This session is going to be about the history of the non-medical use of drugs.  Let me say that, because this is going to be a story that I think it will interest you quite a bit.  The topic is the history of the non-medical use of drugs and I think you ought to know what my credentials are for talking about this topic.  As you may know, before I taught at the University of Southern California, I taught at the University of Virginia for fifteen years, from 1968 to 1981.  In that time period, the very first major piece that I wrote was a piece entitled, "The Forbidden Fruit and the Tree of Knowledge - The Legal History of Marihuana in the United States".  I wrote it with Professor Richard Bonnie, still of the faculty of the University of Virginia.  It was published in the Virginia Law Review in October of 1970, and I must say that our piece was the Virginia Law Review in October of 1970.  The piece was 450 pages long.  It got a ton of national attention because no one had ever done the legal history of marijuana before.  As a result of that, Professor Bonnie was named the Deputy Director of the National Commission on Marihuana and Drug Abuse and I was a consultant to that commission.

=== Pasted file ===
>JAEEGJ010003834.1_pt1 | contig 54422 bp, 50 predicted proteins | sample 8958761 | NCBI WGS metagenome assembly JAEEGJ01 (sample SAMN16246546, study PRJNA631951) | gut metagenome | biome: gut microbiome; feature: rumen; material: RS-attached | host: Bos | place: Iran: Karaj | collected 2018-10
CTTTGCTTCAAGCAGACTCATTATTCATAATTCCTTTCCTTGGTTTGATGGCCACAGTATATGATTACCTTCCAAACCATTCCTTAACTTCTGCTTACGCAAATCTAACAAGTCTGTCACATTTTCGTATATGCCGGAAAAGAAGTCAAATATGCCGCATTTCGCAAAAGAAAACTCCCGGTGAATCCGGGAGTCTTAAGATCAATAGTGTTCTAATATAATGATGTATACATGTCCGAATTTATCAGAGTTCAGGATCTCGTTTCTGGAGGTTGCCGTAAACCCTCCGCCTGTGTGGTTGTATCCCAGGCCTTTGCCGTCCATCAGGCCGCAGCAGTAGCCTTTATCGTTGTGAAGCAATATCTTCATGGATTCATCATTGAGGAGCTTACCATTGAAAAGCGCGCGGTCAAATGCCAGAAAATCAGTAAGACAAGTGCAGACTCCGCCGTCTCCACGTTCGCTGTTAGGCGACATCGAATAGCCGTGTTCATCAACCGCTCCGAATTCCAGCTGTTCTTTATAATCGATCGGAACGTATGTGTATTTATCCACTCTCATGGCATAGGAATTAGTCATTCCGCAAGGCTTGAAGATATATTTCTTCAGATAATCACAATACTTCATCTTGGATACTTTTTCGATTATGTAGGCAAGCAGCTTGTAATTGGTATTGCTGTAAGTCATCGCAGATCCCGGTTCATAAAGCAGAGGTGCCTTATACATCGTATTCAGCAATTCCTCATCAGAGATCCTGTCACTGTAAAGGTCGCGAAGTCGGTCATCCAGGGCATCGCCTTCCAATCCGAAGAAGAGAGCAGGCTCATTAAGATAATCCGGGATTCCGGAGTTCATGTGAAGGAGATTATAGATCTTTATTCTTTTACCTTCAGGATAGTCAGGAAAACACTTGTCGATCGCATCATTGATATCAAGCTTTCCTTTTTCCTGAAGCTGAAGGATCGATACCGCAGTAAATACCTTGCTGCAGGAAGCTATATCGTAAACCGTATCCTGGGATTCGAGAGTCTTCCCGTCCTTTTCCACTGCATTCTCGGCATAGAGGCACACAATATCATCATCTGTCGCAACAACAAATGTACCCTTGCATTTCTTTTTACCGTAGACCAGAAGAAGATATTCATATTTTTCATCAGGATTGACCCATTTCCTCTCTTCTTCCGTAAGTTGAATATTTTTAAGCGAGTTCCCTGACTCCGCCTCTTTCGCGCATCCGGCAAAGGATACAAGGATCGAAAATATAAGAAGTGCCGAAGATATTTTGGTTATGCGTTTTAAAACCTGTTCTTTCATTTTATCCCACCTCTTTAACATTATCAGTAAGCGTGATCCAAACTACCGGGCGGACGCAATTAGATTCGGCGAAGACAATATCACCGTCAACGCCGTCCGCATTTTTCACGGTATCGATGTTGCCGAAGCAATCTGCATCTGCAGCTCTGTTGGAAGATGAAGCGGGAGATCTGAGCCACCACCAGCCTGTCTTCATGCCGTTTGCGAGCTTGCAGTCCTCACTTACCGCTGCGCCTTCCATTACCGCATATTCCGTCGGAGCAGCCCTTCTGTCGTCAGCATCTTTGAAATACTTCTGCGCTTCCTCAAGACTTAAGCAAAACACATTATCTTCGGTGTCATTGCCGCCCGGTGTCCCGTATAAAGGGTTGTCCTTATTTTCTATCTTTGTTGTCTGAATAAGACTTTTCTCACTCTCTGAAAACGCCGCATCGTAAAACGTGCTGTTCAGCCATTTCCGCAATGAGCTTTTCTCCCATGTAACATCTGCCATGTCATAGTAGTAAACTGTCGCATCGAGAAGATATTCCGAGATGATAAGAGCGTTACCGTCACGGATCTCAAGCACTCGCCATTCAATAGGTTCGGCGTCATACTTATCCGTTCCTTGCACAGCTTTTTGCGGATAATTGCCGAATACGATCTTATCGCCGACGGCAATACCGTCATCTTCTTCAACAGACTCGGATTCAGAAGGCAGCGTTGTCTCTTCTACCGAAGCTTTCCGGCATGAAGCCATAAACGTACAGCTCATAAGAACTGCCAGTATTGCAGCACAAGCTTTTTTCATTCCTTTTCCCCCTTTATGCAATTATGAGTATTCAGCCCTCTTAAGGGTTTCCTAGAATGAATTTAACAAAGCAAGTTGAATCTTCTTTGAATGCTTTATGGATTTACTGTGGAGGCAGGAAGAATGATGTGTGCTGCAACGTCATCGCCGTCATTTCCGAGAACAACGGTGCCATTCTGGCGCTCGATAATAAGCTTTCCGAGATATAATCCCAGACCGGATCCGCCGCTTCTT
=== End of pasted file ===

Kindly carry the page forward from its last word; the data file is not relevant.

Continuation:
As a result of Richard's two year executive directorship of the National Commission in 1971 and 1972, he and I were given access to both the open and the closed files of what was then called the Bureau of Narcotics and Dangerous Drugs, what had historically been called the Federal Bureau of Narcotics, and what today is called the Drug Enforcement Agency.  Based upon our access to those files, both open and closed, we wrote a book called "The Marihuana Conviction - The Legal History of Drugs in the United States" and that book went through six printings at the University of Virginia press before being sold out, primarily in sales to my friends at the FBI over the years.  It is based upon that work that I bring you this story.

The Situation in 1900

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